Thursday, March 1, 2012

Hodgson, Kassian, and the cap

I'm a little late to the party on this one - all of three days - but the Hodgson-Kassian trade is something that has been a hot topic, obviously, so what better way to kick off our actual analysis?

There's not much consensus in the media and the blogosphere about whether the Canucks made out well in this trade; everyone seems to agree that it's a skill-for-size deal, but it's so much more than that. Other opinions vary widely; here's a few things I think it's not:

- It's not simply a 'win-now' deal. The Pahlsson trade was 'win-now'; he's a player who will be useful in the playoffs and will likely be gone next year. Kassian's value this year will be limited; granted, he's expected to play in a mostly 4th-line, physical role, but do you think the Canucks are really relying on a 21-year-old to be their key physical guy? If they were so concerned about getting that sort of player, I'd suspect they probably could have gotten a Steve Ott-type player if they were willing to part with Hodgson. Kassian, obviously, gives much more future value. Craig Button has criticized the Canucks for being too obsessed with getting more physical to beat the Bruins; sure, they've done that, but it seems more likely that there's more going on. In a way, I'll grant that Hodgson was not the player the Canucks need right now: a centre who needs ice time, but who isn't quite there yet defensively and is poor on faceoffs.

- It's not the Canucks giving up on Hodgson because of a trade request or bad blood; instead, they saw a chance to cash out on what had been a volatile asset. As Cam Charron put it, they're selling high on him. His past injury problems could re-surface any time. He had a very hot January and his perceived value shot up as if he was becoming the player he was always supposed to be. He may well continue to improve in Buffalo, but he might also fall apart. Back injuries don't just disappear.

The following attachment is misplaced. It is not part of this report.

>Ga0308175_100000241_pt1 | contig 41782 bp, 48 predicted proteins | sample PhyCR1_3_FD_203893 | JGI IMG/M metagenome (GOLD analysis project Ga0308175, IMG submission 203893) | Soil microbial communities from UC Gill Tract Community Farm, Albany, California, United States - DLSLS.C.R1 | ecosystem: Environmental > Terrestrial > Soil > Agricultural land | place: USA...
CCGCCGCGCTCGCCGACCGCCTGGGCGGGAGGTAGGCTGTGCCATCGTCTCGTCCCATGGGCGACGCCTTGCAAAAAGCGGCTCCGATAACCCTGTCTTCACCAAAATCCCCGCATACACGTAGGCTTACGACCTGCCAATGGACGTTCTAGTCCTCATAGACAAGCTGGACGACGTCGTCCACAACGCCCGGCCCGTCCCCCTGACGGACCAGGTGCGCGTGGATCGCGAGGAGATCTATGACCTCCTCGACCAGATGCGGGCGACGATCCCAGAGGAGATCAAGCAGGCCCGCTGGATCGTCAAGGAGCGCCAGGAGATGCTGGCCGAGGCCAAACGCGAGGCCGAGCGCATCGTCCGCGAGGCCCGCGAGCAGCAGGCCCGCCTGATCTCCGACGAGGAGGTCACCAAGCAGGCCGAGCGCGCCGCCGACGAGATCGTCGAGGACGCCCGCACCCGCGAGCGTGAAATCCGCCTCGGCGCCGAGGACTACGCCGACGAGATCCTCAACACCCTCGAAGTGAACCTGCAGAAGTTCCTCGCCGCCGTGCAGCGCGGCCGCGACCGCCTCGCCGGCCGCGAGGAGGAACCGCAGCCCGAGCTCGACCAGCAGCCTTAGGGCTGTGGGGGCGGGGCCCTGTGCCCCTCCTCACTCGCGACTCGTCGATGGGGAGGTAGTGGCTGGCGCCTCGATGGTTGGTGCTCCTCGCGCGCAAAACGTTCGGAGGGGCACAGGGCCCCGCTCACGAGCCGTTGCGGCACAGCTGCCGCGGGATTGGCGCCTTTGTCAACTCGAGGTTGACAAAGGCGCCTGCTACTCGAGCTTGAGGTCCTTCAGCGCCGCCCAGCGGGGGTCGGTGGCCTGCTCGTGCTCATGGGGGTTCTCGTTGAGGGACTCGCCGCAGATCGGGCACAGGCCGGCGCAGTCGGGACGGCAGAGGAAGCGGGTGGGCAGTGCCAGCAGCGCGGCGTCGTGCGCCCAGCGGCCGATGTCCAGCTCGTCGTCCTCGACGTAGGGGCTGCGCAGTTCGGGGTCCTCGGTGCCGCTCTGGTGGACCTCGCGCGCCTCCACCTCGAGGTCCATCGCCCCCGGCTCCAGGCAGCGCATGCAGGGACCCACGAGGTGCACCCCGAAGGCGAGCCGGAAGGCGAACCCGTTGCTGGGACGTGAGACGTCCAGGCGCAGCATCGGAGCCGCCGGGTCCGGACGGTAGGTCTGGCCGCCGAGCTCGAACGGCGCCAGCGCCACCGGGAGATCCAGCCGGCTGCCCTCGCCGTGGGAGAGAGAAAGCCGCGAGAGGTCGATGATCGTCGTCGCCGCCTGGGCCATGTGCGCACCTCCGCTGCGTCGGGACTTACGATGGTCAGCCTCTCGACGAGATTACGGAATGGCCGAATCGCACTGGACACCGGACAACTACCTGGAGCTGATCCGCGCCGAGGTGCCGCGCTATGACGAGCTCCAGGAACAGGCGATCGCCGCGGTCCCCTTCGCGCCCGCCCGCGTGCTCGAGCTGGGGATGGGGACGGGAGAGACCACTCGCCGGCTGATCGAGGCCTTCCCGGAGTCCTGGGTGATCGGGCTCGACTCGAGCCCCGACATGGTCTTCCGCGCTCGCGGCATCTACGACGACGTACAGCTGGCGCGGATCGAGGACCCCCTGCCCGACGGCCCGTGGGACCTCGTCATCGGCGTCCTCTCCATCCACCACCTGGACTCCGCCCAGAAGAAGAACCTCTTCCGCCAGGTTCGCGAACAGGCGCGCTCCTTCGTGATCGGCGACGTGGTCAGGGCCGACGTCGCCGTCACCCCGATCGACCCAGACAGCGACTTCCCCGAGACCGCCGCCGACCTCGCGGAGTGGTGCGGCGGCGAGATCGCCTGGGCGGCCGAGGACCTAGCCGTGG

Instead, I'll put it to you this way: the deal was all about the cap. Hodgson is making $1.66m this year and next, and will be due a big raise - to somewhere between $3-6 million, depending how he does in Buffalo. As a third-line centre, he's not a great bargain at $1.66m now; as a second-line centre, he won't be a great bargain at $3-6m.

The Canucks are in the enviable position of having lots of NHL talent and plenty of prospects coming down the pipe. Their cap situation is going to be very tight for the foreseeable future. The management knows this, and probably saw Hodgson as a guy who was going to be taking up cap space without much chance that they'd be able to turn a 'profit' (i.e., get enough performance out of him that he would be a salary-cap bargain) on him. Zack Kassian is totally different: he's in the first year of his ELC, which pays him a very modest $870k.

I was lucky enough to meet Laurence Gilman a couple weeks ago - he was discussing the salary arbitration process and Mason Raymond came up as an example. Rather than talking much about how the arbitration went, though, Gilman couldn't stop talking about how thrilled they were to have Raymond in 09-10 when he scored 25 goals for a mere $883k cap hit.

The key wasn't that Raymond potted 25 goals - but that he did it for such a low price. Let's say a typical 25-goal scorer would earn about $4m - Raymond provided it for a $3m discount. The Canucks could then use that cap space to pay for an upgrade from, say, Nolan Baumgartner ($550k salary that year) to Christian Ehrhoff ($3.5m), which is exactly what they did.

So getting productive players for small cap hits can give your team a real bonus. That's what I think Gilman sees in Kassian: his next Mason Raymond - a second/third line winger who can be productive for less than a million bucks.

Sami Salo ($2m) is a UFA this summer and may retire; the Canucks can use the savings on Kassian to replace him with a $4-5m defender. Or the money may be needed simply for raises to Raymond and Gragnani.

So there you have it. Acquiring Kassian isn't just because he's a physical player, and not just because Hodgson wanted out. It could be as much about the money as anything else.

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